Night Work of Young Persons (Non-Industrial Occupations) Convention, 1946 (No. 79)

Excerpts, Articles 1 to 6

"Article 1

1. This Convention applies to children and young persons employed for wages, or working directly or indirectly for gain, in non-industrial occupations.

2. For the purpose of this Convention, the term "non-industrial occupation" includes all occupations other than those recognized by the competent authority as industrial, agricultural or maritime occupations.

3. The competent authority shall define the line of division which separates non-industrial occupations from industrial, agricultural and maritime occupations.

4. National laws or regulations may exempt from the application of this Convention -

(a) domestic service in private households; and

(b) employment on work which is not deemed to be harmful, prejudicial, or dangerous to children or young persons, in family undertakings in which only parents and their children or wards are employed.

Article 2

1. Children under fourteen years of age who are admissible for full-time or part-time employment and children over fourteen years of age who are still subject to full-time compulsory school attendance shall not be employed nor work at night during a period of at least fourteen consecutive hours, including the interval between eight o'clock in the evening and eight o'clock in the morning.

2. Provided that national laws or regulations may, where local conditions so require, substitute another interval of twelve hours of which the beginning shall not be fixed later than eight thirty o'clock in the evening nor the termination earlier than six o'clock in the morning.

Article 3

1. Children over fourteen years of age who are no longer subject to full-time compulsory school attendance and young persons under eighteen years of age shall not be employed nor work at night during a period of at least twelve consecutive hours, including the interval between ten o'clock in the evening and six o'clock in the morning.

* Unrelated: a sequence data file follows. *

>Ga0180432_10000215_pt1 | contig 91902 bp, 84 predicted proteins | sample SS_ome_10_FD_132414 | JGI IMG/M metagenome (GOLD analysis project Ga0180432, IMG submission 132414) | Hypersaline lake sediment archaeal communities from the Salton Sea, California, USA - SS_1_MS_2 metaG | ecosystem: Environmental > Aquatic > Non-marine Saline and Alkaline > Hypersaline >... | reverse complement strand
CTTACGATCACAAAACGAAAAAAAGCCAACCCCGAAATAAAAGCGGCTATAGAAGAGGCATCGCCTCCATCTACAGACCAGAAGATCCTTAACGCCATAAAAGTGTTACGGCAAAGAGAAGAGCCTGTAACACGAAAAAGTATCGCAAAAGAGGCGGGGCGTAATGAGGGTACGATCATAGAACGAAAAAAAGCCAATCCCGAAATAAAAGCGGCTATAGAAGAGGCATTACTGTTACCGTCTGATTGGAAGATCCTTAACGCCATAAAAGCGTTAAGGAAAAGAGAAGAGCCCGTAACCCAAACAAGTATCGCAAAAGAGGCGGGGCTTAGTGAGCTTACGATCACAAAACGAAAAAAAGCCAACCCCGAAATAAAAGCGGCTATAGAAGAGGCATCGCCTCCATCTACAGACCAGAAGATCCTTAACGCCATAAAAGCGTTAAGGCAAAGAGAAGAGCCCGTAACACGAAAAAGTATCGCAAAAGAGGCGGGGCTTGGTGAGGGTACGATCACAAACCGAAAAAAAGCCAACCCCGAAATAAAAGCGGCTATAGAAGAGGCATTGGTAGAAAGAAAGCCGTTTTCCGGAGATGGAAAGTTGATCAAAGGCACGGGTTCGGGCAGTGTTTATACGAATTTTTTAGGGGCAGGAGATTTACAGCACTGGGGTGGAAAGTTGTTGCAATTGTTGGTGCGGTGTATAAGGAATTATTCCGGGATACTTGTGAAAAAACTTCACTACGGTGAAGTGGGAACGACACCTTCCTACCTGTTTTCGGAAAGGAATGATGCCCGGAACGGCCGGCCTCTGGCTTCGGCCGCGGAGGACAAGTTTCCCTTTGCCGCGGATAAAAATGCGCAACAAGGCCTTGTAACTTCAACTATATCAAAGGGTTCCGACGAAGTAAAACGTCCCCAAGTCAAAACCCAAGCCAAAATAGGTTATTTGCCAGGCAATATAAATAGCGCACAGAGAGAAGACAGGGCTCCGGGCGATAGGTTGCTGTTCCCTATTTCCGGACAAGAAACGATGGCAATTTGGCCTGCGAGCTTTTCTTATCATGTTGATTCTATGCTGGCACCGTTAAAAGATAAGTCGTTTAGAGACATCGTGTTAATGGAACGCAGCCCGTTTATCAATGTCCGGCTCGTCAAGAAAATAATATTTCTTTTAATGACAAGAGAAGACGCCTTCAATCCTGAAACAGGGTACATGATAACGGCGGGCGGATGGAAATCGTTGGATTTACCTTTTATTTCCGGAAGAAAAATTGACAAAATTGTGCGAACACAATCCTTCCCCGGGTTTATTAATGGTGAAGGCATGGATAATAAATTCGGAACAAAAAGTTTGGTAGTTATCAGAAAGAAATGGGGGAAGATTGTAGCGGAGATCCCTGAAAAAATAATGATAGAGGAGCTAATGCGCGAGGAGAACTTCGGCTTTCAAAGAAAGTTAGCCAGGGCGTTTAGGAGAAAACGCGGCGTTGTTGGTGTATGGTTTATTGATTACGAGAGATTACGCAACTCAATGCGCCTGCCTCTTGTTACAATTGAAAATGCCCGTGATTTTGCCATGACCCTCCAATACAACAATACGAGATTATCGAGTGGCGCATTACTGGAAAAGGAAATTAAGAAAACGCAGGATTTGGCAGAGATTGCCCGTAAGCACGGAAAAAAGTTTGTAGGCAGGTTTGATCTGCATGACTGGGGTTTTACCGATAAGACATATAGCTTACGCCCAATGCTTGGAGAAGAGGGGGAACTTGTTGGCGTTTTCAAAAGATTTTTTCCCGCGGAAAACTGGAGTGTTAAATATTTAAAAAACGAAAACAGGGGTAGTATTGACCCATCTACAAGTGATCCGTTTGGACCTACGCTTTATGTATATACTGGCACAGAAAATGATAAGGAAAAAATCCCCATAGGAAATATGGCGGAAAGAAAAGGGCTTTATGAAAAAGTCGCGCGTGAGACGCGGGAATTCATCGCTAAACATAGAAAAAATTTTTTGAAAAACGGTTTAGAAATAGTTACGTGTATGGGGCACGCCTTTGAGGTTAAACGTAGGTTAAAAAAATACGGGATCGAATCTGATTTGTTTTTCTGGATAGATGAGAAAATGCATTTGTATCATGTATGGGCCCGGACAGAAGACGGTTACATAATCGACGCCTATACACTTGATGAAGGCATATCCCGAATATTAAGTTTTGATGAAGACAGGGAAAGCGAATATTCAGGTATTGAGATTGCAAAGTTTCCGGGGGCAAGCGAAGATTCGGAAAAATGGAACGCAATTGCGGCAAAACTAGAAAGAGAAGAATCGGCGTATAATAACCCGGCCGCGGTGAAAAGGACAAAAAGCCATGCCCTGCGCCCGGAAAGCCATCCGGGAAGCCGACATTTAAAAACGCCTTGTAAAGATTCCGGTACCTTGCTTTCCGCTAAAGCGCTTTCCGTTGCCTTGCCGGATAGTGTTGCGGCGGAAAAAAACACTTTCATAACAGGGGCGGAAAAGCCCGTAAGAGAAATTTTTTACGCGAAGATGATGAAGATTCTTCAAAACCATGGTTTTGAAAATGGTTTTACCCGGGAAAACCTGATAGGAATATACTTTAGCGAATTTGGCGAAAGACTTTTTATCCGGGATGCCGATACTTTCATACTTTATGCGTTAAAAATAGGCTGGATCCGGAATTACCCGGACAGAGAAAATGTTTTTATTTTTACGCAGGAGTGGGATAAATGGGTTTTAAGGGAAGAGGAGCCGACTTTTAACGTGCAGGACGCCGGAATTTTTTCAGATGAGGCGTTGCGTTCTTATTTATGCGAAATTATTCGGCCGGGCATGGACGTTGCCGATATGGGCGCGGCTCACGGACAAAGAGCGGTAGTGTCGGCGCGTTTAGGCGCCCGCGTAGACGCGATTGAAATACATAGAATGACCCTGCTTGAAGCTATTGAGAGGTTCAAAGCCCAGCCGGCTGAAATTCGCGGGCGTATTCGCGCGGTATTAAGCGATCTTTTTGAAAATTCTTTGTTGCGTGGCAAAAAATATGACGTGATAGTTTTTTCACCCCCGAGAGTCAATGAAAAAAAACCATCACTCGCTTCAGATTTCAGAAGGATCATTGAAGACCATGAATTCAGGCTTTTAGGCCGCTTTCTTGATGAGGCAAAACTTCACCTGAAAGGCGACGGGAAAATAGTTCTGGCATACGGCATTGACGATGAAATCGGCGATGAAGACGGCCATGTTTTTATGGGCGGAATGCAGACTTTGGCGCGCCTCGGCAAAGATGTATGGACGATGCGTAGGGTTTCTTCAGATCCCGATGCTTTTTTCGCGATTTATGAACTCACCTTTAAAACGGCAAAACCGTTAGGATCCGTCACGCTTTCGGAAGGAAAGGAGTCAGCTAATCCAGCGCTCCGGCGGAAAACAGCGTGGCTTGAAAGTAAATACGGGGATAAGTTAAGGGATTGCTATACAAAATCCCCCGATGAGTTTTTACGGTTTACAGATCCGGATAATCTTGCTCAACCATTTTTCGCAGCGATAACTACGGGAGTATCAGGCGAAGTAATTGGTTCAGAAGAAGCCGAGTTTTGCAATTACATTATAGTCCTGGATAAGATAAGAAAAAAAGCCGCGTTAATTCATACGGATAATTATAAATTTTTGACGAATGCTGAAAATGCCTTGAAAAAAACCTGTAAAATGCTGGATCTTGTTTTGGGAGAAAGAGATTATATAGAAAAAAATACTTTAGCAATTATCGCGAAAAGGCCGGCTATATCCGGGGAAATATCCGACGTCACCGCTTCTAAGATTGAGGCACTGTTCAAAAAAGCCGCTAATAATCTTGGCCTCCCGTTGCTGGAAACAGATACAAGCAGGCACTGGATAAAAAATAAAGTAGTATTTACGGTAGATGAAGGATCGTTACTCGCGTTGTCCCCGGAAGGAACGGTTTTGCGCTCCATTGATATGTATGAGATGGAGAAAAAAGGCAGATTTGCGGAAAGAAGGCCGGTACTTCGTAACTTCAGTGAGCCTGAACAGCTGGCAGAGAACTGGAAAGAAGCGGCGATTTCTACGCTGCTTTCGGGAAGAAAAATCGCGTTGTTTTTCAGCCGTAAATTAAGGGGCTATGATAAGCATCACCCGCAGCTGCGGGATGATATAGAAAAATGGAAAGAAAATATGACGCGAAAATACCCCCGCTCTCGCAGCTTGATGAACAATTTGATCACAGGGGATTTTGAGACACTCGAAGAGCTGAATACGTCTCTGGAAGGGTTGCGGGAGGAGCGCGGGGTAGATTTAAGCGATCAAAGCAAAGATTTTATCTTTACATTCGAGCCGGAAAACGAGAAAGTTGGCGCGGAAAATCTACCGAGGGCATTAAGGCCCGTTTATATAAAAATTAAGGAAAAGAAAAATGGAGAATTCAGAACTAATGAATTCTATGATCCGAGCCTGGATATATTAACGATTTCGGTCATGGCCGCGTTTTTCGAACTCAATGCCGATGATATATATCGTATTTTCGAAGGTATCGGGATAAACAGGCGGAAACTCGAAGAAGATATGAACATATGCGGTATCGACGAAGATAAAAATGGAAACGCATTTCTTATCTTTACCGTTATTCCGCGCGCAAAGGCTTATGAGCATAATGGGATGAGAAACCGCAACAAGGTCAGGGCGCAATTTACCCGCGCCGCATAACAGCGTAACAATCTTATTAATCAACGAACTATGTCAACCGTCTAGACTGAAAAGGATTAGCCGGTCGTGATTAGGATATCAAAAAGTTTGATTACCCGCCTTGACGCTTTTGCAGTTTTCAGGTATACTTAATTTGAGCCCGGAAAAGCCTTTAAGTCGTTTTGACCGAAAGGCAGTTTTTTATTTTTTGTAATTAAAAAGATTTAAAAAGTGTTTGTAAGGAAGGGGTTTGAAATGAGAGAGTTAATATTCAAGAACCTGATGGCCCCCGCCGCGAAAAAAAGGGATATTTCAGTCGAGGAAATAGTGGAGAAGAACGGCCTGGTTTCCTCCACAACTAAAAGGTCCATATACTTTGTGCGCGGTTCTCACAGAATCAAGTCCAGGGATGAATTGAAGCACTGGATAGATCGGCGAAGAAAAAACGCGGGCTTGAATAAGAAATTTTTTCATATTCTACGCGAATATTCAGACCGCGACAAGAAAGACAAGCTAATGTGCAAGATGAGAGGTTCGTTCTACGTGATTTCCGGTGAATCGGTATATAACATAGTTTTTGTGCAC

2. Provided that, where there are exceptional circumstances affecting a particular branch of activity or a particular area, the competent authority may, after consultation with the employers' and workers' organizations concerned, decide that in the case of children and young persons employed in that branch of activity or area, the interval between eleven o'clock in the evening and seven o'clock in the morning may be substituted for that between ten o'clock in the evening and six o'clock in the morning.

Article 4

1. In countries where the climate renders work by day particularly trying, the night period may be shorter than that prescribed in the above articles if compensatory rest is accorded during the day.

2. The prohibition of night work may be suspended by the Government for young persons of sixteen years of age and over when in case of serious emergency the national interest demands it.

3. National laws or regulations may empower an appropriate authority to grant temporary individual licences in order to enable young persons of sixteen years of age and over to work at night when the special needs of vocational training so require, subject to the period of rest being not less than eleven consecutive hours in every period of twenty-four hours.

Article 5

1. National laws or regulations may empower an appropriate authority to grant individual licences in order to enable children or young persons under the age of eighteen years to appear at night as performers in public entertainments or to participate at night as performers in the making of cinematographic films.

2. The minimum age at which such a licence may be granted shall be prescribed by national laws or regulations.

3. No such licence may be granted when, because of the nature of the entertainment or the circumstances in which it is carried on, or the nature of the cinematographic film or the conditions under which it is made, participation in the entertainment or in the making of the film may be dangerous to the life, health, or morals of the child or young persons.